Losing Eden by Lucy Jones

A circle filled with the white "negative" space of different sorts of ferms and plants against a green and red background sits above the title and author.

by Ben H.

What can a casual reader take away from Lucy Jones’s 2020 book Losing Eden: Our Fundamental Need for the Natural World and its Ability to Heal Body and Soul? I’d like to say I’m not just a casual reader, but I am. Losing Eden isn’t as entertaining as Rhythm of War, as helpful as The Korean Vegan (I can’t stop making the spicy and crunchy garlic tofu!), or as cathartic as rewatching The Return of the King. But, it’s totally worth your while!

Losing Eden is informative, thought-provoking, and well researched. I found inspiration in its pages. I found it comforting and distressing. Sometimes it’s comforting to read a whole book about how the world is hurtling toward disaster instead of dozens of headlines, short articles, op-eds, and social media posts. Reading Losing Eden made me feel like Ethan Hawke in First Reformed, except I have a daughter and I don’t pour Pepto-Bismol in my whiskey.

Losing Eden is glued together with memoir paste, but it’s mostly an academic, research-based treatise on the importance of time spent outdoors, the immense value of plants and animals, and the urgent need to protect the natural world. Jones uses climate change, mental health, socio-economics, and racial equity as reasons to care about this green world. She also references dozens, if not hundreds, of studies, books, and research projects running the gamut from the social effects of green space in Chicago to the importance of the Białowieża Forest, a primeval area in Poland and Belarus. 

She cites Robert Pyle’s theory of the extinction of experience. Pyle’s general idea is that the less we interact with nature, the less we will care about it. Extinction leads to extinction of experience and then to more extinction. Jones writes, “Over the past fifty years the populations of mammals, birds, reptiles, and fish have fallen by 60 percent worldwide.” Passages like that are distressing.  

Jones explores the possible emotional impact of spending time outdoors. The answer might be in the dirt. A bacteria found in dirt, mycobacterium vaccae, has been linked to increased happiness. In 2004, oncologist Mary O’Brien created, “a serum that contained M. vaccae, a species of bacteria found in soil.” It did not have the desired effect, a cure for cancer, “but, strangely, those who received the immunization reported feeling happier.” Dr. Christopher Lowry was separately working on a similar research project and found that ,“mice injected with the bacterium exhibited fewer anxiety- or fear-like behaviour and were 50 percent less likely to have stress-induced colitis.” It’s dangerous to label nature as a panacea for mental health issues, but I think Jones makes a compelling argument, while being careful not to stray into an irresponsible reliance on nature as a magical cure.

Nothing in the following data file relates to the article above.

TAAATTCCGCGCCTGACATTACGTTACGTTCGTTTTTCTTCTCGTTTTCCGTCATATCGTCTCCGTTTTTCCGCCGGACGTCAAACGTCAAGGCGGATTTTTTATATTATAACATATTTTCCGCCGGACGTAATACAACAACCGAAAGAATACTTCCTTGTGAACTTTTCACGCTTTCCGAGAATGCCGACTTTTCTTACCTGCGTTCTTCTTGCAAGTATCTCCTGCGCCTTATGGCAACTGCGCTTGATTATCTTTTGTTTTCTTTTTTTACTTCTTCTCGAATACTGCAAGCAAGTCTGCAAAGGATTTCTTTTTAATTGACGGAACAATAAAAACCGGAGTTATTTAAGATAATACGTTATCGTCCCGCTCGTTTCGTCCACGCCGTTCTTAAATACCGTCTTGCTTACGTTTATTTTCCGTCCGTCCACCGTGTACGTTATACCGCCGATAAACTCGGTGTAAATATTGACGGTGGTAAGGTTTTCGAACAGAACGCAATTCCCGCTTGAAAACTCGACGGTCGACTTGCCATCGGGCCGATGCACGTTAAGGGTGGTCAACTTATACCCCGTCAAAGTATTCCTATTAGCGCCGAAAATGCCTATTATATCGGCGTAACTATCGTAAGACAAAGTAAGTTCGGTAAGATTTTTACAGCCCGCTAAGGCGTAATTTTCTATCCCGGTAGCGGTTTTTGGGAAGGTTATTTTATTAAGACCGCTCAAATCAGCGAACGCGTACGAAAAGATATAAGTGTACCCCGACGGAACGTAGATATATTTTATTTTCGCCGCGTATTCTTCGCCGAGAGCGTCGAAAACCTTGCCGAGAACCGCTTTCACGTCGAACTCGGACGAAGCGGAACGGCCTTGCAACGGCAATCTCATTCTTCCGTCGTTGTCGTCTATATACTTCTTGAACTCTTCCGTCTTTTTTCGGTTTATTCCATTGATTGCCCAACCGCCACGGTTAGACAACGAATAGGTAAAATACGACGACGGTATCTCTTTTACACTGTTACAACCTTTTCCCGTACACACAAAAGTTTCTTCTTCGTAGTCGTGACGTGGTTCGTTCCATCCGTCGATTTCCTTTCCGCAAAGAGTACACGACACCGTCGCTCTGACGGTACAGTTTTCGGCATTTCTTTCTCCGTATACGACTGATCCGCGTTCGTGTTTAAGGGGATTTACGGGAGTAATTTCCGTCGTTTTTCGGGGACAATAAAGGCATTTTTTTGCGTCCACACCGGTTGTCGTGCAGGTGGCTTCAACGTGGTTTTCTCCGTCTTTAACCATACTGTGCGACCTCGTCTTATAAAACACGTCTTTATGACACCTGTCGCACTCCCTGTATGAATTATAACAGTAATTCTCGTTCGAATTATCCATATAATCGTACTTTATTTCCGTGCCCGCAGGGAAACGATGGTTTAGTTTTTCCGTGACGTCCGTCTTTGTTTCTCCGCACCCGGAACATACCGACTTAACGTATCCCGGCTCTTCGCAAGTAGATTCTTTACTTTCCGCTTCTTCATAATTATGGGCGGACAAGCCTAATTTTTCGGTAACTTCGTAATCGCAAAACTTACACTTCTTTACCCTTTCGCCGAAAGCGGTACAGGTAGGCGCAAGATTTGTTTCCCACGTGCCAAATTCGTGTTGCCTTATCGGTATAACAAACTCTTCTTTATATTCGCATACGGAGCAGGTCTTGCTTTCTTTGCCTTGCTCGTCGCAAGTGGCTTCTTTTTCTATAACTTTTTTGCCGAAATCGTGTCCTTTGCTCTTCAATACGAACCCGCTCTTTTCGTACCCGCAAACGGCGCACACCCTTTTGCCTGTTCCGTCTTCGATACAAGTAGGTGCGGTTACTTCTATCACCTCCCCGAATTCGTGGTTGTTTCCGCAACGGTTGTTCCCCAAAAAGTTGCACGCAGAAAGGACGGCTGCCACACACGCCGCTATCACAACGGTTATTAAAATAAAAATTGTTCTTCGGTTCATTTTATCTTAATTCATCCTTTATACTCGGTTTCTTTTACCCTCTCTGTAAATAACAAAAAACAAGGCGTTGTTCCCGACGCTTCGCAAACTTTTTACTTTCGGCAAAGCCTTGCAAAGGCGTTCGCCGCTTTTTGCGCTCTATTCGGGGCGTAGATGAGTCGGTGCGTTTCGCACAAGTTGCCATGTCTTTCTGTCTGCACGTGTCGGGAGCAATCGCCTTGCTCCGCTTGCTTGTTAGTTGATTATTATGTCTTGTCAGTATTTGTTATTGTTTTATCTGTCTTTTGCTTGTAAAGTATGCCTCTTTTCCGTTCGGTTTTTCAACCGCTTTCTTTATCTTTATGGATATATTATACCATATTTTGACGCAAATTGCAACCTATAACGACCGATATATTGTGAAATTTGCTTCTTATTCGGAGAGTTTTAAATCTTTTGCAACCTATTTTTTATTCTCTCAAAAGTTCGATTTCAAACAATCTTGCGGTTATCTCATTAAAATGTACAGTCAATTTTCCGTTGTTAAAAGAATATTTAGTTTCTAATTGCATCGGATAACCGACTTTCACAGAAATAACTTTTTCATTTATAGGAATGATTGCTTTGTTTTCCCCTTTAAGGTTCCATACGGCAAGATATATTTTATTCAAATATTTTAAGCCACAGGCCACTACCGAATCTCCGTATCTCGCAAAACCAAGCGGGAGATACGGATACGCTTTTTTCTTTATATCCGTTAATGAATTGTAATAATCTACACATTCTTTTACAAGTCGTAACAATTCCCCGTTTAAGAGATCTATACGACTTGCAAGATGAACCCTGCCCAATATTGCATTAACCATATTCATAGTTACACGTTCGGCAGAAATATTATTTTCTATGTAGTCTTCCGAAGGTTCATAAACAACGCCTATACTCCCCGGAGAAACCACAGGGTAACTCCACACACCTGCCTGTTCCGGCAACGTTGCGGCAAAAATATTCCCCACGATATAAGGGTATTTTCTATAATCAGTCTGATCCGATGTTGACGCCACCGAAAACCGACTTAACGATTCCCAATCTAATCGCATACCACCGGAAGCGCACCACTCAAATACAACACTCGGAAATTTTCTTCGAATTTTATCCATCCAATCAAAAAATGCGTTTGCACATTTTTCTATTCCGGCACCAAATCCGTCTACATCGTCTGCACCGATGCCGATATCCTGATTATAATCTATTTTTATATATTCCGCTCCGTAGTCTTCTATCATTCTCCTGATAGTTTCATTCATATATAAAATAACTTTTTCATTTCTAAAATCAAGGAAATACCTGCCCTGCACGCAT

Jones also mentions chronic inflammation and its connection with mental health. She writes, “people with depression, anxiety, schizophrenia, and other neuropsychiatric disorders have been found to have higher levels of inflammation biomarkers.” Cytokines are a biomarker for inflammation, and “studies show that just two hours In a forest can significantly lower cytokine levels in the blood, soothing inflammation. This could partly be caused by exposure to important microorganisms.” If you’ve never heard of shinrin-yoku, this book is for you.

She also approaches the topic from a socioeconomic angle. She writes that “people in lower socio-economic groups or from racial and ethnic minorities usually have less access to green space and parks than those who are white and affluent.” She traces this issue back to the 17th century and the enclosure acts in England: “the practice of enclosing land from the British people began in earnest with the passing of over 5,200 Enclosure Acts between 1604 and 1914, which fenced off 6.8 million acres of previously common land.” I particularly loved this part of her book because the enclosure acts were an integral part of my thesis on pastoral poetry. If you’re ever in the UMBC library, check out: “Borrowed Weeds: Courtiers in Disguise in Renaissance Pastoral.” I guarantee you’ll be the first person to ever check it out.  

Jones saved one of her most compelling arguments for last. She cites the research of Professor Rich Mitchell from the University of Glasgow. His idea of “equigenesis” is full of real-world applications. The basic idea is that “If an environment is equigenic, it may reduce the gap between the rich and the poor by weakening the link between socio-economic inequality and health inequality.” Prof. Mitchell realized that the massive changes needed to address inequity weren’t going to happen, so he searched for other solutions. A 2015 study looking at more than 20,000 people in 34 European countries showed that, “access to nature was the one characteristic that reduced socio-economic inequality in mental well-being (by 40 percent).” 

Her evidence is compelling. Jones accumulated loads of research and attacked the question from many angles. I had a lot of takeaways from her book. I should definitely encourage my daughter to play in the dirt. I should garden. I should spend time outdoors. Should I buy a chicken to diversify my microbiota like Jones did? Maybe? 

I’ll definitely encourage my daughter to continue to watch squirrels, look for the moon during the day, and watch for chubby hawks in the trees.  

Ben Hamilton works at Project Literacy, Howard County Library’s adult basic education initiative, based at HCLS Central Branch. He loves reading, writing, walking, and talking (all the basics).

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